Sunday, February 19, 2012

The Duino Elegies: The Tenth Elegy

Sometime, leaving this violent vision,
I’ll sing up joy and glory to assenting angels.
Let none of the clearstruck hammers of my heart
fail against softening, uncertain or
rent strings.  Let my streaming face
shine forth; let the plain weeping
flower.  O grieving night, then you become to me
what love is.  Why didn’t I kneel before you, inconsolable sisters,
why not accept you, give my loosening
within your loosened hair.  We, spendthrifts of sorrows.
How we look away to the sad duration beyond them
to see if they end.  Truly they are but
our enduring winter leaf, our dark evergreen,
one of the seasons of the secret year - , not only
seasons, - are place, settlement, storehouse, ground, home.

How strange, alas, are the streets of the city of pain,
where in the falsity, uproar becomes a powerful
silence, and out of the mould of the void outpours,
bragging its gilded noise, this bursting monument.
O, how an angel would trample their market of solace,
and the fenced church, bought ready-made:
clean and shut and disillusioned as the post on Sunday.
But outside swirl the edges of carnival.
Swings of freedom! Divers and jugglers of passion!
And the embracing happiness of shooting galleries,
where the trick shot hits the target, fidgeting off
its tinplate.   From applause to chance
he staggers on; for booths enlist his every curiosity,
drumming and yelling.  Especially 
for adults: money’s anatomical reproduction!
more than just amusement: the genitals of money -
everything, the whole process - , worth seeing for instruction
and fertility...
  Oh but just outside, over there,
behind the final hoarding plastered with ads for “Deathless”,
that bitter beer which seems so sweet to drinkers
who always imbibe it with fresh dissipations,
just at the back of the hoarding, just behind, it’s real.
Children play and lovers hold one another, - aside,
earnestly, in the shabby grass, dogs follow nature.
It draws the youth further; perhaps he loves
a young Lament.  He comes up behind her in the meadows.  She says:
Far away.  We live out there...
     Where?  And the young man
follows.  Her posture moves him.  The shoulder, the throat - , perhaps
her origins are noble.  But he leaves her, 
turns away, waves.  What’s the use?  She’s just a Lament.

Only the young dead, in that first condition
of timeless equanimity, that of weaning,
follow her lovingly.  Girls
she awaits and befriends.  Gently she shows them
what she has on.  Pearls of pain and the fine
veils of endurance.  - She goes with the young men 

But where they live, in the valley, one of the older Laments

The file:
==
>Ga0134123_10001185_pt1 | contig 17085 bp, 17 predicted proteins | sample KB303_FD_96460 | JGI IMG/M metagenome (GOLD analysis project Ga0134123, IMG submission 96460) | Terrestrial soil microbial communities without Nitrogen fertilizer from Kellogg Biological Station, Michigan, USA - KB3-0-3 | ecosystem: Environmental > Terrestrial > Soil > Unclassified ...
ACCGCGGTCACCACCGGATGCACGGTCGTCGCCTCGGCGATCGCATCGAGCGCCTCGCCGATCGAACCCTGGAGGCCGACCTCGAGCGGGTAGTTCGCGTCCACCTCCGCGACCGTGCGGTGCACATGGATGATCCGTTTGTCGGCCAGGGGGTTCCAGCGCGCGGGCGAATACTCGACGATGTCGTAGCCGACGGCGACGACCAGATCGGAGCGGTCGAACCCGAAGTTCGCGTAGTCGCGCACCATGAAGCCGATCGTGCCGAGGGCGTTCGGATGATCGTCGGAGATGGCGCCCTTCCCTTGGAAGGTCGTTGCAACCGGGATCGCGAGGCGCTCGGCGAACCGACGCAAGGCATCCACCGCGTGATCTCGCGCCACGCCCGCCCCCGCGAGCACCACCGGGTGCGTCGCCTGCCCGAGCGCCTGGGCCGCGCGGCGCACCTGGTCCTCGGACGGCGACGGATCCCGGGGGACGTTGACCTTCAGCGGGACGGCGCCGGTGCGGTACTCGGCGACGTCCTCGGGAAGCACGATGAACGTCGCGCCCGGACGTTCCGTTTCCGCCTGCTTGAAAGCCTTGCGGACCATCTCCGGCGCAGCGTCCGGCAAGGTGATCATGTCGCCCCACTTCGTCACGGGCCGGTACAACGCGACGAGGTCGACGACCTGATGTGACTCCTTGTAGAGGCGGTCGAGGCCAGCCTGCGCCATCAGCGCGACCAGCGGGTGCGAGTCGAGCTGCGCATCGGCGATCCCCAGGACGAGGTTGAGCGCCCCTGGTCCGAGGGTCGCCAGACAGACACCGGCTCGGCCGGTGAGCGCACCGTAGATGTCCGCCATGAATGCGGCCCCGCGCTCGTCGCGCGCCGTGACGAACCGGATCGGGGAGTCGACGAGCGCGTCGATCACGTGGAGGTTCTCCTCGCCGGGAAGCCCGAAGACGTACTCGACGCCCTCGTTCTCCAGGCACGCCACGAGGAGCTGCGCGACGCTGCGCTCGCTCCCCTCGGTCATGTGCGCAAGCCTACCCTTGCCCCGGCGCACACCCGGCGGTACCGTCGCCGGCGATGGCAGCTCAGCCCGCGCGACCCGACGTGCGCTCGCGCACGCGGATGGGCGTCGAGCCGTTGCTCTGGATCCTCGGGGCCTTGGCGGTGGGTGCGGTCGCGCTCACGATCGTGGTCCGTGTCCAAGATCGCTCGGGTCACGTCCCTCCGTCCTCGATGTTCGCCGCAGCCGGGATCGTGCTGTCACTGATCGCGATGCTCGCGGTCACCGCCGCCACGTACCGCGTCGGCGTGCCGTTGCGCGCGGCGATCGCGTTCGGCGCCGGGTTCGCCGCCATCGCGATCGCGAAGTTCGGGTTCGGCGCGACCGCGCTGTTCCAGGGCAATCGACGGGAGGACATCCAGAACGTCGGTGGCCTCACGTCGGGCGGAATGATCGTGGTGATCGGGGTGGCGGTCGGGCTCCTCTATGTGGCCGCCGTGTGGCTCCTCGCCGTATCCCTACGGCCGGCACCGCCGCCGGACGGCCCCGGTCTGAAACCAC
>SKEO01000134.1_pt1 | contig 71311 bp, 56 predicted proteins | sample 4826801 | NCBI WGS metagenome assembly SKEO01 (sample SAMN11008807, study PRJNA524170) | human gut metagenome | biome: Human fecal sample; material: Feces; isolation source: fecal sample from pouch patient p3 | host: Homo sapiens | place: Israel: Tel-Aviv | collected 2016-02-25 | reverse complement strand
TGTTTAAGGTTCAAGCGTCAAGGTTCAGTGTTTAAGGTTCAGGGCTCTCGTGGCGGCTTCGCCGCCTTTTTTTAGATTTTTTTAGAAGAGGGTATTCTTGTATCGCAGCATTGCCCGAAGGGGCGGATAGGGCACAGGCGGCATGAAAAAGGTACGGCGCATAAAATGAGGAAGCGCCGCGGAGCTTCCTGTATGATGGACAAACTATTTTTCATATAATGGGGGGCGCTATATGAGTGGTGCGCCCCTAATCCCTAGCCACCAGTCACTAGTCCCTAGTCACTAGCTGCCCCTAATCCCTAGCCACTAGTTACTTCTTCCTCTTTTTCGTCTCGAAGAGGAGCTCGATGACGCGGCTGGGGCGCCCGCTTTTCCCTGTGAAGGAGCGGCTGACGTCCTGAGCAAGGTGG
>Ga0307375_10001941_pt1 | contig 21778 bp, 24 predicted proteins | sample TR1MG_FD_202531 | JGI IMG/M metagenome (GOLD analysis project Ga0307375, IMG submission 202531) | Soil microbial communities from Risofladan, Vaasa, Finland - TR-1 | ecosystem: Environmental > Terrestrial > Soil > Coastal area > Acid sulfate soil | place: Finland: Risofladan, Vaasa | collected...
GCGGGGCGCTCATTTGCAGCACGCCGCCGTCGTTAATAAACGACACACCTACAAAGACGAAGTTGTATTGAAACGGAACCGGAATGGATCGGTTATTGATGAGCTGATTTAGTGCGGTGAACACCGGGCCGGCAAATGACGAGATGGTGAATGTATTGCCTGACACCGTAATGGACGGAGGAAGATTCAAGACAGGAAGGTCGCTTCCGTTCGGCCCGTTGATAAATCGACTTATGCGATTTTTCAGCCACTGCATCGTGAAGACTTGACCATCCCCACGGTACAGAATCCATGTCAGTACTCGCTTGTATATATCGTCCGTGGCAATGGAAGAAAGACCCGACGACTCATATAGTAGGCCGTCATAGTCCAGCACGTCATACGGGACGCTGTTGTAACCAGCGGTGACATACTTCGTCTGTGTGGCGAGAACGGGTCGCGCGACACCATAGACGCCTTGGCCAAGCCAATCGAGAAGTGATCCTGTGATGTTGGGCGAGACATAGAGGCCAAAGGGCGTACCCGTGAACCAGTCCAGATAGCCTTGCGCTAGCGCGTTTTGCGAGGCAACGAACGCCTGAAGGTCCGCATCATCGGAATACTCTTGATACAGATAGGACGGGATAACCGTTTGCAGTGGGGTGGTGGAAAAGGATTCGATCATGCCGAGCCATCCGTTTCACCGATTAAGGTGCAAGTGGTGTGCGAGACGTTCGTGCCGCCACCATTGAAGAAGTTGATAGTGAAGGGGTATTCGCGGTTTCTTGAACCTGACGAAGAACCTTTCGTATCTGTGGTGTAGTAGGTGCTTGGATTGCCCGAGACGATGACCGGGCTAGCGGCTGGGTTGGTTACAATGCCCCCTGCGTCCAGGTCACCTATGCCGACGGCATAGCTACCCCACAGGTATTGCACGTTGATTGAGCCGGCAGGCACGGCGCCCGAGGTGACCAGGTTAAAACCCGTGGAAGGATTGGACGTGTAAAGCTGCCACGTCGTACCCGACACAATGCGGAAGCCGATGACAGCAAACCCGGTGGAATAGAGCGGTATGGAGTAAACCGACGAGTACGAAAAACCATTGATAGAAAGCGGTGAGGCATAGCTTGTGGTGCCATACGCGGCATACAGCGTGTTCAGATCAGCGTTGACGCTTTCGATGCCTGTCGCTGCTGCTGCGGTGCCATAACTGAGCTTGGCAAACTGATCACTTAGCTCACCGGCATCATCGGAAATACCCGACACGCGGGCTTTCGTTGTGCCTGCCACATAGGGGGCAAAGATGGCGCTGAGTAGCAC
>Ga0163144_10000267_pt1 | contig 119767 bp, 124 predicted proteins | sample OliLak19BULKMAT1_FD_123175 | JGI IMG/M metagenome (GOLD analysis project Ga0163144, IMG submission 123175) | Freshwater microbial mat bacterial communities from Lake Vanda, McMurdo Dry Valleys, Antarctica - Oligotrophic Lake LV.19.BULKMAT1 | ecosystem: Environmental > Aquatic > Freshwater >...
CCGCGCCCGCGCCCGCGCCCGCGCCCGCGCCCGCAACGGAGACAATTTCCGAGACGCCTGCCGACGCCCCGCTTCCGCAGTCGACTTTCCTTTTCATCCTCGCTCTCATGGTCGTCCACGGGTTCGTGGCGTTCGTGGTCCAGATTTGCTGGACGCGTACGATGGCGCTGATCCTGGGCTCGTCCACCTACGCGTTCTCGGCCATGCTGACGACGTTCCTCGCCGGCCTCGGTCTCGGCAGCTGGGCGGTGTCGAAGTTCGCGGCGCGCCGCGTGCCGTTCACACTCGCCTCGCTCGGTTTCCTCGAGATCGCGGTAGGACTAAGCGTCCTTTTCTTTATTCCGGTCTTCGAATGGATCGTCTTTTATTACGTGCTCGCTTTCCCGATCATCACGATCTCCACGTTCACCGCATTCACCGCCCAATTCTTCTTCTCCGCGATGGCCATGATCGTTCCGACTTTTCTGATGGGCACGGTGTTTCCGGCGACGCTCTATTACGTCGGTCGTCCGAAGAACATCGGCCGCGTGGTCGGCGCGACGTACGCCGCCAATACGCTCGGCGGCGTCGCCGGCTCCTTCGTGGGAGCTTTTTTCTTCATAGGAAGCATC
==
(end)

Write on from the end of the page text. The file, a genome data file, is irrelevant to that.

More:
grabs the youth when he questions her: - We were,
she says, once a great family, we Lamentations.  Our fathers
worked the mines there in that huge range; among men
sometimes you find a polished fragment of original pain
or slaggy petrified rage from an old volcano.
Yes, that came from here.  Once we were rich. -

And lightly she leads him through the wide landscape of  Lament,
shows him the temple columns or the ruins
of towers, from where the Lament Lords wisely
ruled the land.  Shows him the high
tear trees and fields of blossoming sadness,
(the living know them only as gentle foliage);
shows him the pastured beasts of mourning, - and sometimes
a startled bird, flying straight through their upglance,
writes the distant image of its solitary cry. -
At evening she leads him on to the graves of the oldest
Lamentations, the sibyls and omen masters.
But night presses, so they walk more gently, and soon
the moon lifts up the sepulchre
that watches over everything.  Twin to the one of the Nile,
the lofty Sphinx - : the secret chambered
And they are awed by the regal head, that forever
silently places human vision
on the scales of stars.

His sight can’t take it, dizzied 
by early death.  But her glance
from behind the pschent frightens an owl.  And its
slow downstroke brushes along the cheek,
the one with the ripest roundness,
sketches softly in the new
death-given hearing, over a doubly
upflapped page, the indescribable outline.

And higher, the stars.  New.  The stars of the Painlands.
Slowly the Lamentation names them:  “Here,
see: the Rider, the Staff, and that fuller constellation
they call Fruitwreath.  Then, further, towards the Pole,
Cradle, Way, The Burning Book, Doll, Window.
But in the southern sky, pure as the interior
of a blessed hand, the clear radiant M
that signifies mothers...”

But the dead must go on, and silently the older Lament 
brings him as far as the gorge,
where the source of joy 
shimmers in moonlight.  She names it
with reverence, saying: “Among men
it’s a sustaining stream.”

They stand at the foot of the range.
And there she embraces him, weeping.

Alone then he climbs the mountains of primal pain.
And his step never once rings on his soundless destiny.

But if they awakened a likeness within us, the endlessly dead,
they’d show us perhaps the catkins hanging
from empty hazels, or 
would mean rain falling on dark earth in the early year.  -

And we, who think of happiness
climbing, would feel the compassion
which almost confounds us,
when happiness falls
Rainer Maria Rilke, translated by Alison Croggon 

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